My name is Ruth H and I have been on this journey of Recovery for the last decade. In my roles of sponsor and counsellor, there have been many visits to the steps for me and the women who seek a better way to live life on life’s terms. Within these connections, of giving guidance, offering and getting suggestions, and the therapeutic value of one addict helping the other, we begin with step one…..
“We admitted that we were powerless over our addiction, that our lives had become unmanageable”
What makes us addicts is the disease of addiction- not the drugs (any mind or mood altering substance, gambling, and alcohol), not our behaviour but our disease. We find a measure of comfort in realizing that a disease, not a moral failing has caused us to reach a rock bottom.
The first step is the beginning of the recovery process. The “we”, is so important as it offers addicts an invitation out of the isolation of active addiction and into the fellowship of Recovery. We are not alone, nor are any individual who seeks recovery. You need company on this road; this journey is best done within the guidance and kindness of others, who can hold your spirit while you cannot hold it yourself.
Our addiction finally brings us to a place where we can no longer deny the nature of our problem. All the lies, all the rationalisations, all the illusions fall away as we stand face-to-face with what our lives have become. We realise we have been living without HOPE. We find we have become completely disconnected, that our relationships are a parody of love and intimacy. Though it may seem that all is lost, the truth is that we must pass through this part of the road and admit our powerlessness.
As addicts, we can react to the word “powerlessness” in a variety of ways. For some of us it describes our situation exactly, for others, it brings a sense of relief, and for some, they recoil, believing it to indicate some kind of weakness or character deficiency. We are powerless when the driving force in our life is beyond our control.
The first step asks us to admit two things; one, that we are powerless over our addiction and two, that our lives have become unmanageable. Unmanageability usually is twofold; outside and inside. Outside unmanageability is often identified by such things as arrests, job losses, relationship issues and family problems. Inner or personal unmanageability is identified by unhealthy or untrue belief systems about ourselves, the world we live in and the people in our lives. We may believe that it is not our job to take care of ourselves and give away that responsibility to others; we may think the world revolves around us and our needs and wants. Emotional volatility is often one of the most obvious ways in which we can identify personal unmanageability.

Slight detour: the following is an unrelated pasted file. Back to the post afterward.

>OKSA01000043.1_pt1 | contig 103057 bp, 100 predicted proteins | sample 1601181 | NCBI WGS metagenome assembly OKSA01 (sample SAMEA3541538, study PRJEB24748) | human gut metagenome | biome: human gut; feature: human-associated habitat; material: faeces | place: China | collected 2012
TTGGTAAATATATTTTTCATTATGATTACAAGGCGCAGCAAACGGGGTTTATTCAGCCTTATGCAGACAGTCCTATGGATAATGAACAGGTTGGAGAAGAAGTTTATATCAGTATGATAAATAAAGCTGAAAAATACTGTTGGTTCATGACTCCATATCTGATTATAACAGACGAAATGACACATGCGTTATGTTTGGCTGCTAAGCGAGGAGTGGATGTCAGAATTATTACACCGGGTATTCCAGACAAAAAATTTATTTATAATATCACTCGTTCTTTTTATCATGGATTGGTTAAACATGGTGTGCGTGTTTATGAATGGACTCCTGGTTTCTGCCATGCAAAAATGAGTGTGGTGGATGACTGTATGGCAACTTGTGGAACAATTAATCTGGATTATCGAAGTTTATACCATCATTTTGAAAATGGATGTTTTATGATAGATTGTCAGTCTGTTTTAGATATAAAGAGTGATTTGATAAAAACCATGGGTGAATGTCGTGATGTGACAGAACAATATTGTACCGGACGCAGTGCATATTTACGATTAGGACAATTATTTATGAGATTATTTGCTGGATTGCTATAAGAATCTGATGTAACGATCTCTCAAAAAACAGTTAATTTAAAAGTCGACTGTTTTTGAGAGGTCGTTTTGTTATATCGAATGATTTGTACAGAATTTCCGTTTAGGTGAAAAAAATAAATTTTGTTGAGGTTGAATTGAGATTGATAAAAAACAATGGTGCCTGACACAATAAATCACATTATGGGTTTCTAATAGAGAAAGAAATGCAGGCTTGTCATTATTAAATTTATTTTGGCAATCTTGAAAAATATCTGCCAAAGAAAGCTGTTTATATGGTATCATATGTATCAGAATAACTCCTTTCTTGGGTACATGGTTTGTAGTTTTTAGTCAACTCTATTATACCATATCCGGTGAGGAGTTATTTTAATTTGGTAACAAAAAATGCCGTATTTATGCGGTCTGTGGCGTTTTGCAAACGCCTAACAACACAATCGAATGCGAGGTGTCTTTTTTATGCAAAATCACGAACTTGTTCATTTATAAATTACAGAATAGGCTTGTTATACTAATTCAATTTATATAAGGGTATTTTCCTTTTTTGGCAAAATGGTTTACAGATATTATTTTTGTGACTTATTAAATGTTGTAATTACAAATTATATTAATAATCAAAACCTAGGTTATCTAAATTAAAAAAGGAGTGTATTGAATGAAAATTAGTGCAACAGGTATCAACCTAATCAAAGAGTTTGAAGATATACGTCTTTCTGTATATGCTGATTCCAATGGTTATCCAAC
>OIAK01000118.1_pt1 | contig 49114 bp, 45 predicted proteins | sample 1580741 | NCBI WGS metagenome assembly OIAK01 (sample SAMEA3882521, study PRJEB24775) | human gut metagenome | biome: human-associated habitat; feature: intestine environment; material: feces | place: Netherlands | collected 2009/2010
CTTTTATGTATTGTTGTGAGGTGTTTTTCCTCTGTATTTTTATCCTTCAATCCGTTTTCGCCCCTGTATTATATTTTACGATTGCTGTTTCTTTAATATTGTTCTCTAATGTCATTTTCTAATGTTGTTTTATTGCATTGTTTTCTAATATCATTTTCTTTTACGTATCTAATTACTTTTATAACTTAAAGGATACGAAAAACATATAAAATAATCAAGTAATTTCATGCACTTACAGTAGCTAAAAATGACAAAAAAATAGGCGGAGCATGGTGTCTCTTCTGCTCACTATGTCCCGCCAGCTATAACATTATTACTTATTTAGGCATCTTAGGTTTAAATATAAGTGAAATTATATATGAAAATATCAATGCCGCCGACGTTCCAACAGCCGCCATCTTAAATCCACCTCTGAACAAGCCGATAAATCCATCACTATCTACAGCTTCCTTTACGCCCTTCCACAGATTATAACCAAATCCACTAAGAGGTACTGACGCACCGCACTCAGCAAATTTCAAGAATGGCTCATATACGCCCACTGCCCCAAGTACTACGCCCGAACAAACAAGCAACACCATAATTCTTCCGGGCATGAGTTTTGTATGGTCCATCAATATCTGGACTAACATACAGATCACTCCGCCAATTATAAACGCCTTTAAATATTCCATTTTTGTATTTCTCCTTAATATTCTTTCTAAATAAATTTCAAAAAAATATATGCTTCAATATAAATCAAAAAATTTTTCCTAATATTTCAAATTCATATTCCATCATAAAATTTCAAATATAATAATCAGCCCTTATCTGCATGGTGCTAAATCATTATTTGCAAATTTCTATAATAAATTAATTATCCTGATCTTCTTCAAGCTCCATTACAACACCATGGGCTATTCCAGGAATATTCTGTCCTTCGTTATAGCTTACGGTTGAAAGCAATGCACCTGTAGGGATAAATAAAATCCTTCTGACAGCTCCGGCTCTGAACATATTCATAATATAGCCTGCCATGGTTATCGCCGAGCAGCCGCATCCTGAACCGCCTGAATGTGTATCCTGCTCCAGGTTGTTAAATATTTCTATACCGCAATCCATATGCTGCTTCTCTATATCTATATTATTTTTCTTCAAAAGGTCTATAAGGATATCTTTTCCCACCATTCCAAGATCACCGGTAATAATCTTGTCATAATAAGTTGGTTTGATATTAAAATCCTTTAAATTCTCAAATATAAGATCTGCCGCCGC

There is a huge difference between resignation and surrender. Resignation, is what we feel when we have realised we are addicts but have not yet accepted recovery as the solution. Surrender, is what happens after we have accepted the First Step as something that is true for us and have accepted that Recovery is the solution.
The focus of the First Step is on the spiritual principles of; HONESTY, OPEN-MINDEDNESS, WILLINGNESS, HUMILITY and ACCEPTANCE.
The practice of the principle of honesty starts with admitting the truth about our addiction and continues with the practice of honesty on a daily basis. When at a meeting we say “I am an addict”, it may be the first truly honest thing we have said in a long time. Practising the principal of open-mindedness mostly involves being ready to believe that there might be another way to live and being willing to try it.
Humility is expressed most purely in our surrender. Humility is most easily identified as an acceptance of who we truly are, neither worse nor better, than we believed we were when we were using, just human.
Moving through our Step One there is a profound inner change that is understood by a rising sense of HOPE.
This regained sense brings us to a place of coming to believe that some power, something other, beyond our will, beyond our brokenness has believed in us. We come to a place where we see the results of our old way of life and accept that a new way is called for. We may not yet see how rich with possibilities the life of Recovery is. The void we have been filling with drugs or other obsessive and compulsive behaviours begs to be filled…….
We begin Step Two, coming to believe that our Higher Power can restore us to sanity.
“Something inside cries out. “Enough, enough, I have had enough of being sick and tired of being sick and tired” and then we are ready to take the first and often the most difficult step toward dealing with our addiction” (Just for Today, pg. 234).
All material adapted from “The Narcotics Anonymous Step Working Guide” printed by NA World Services, Inc. Chatsworth, California.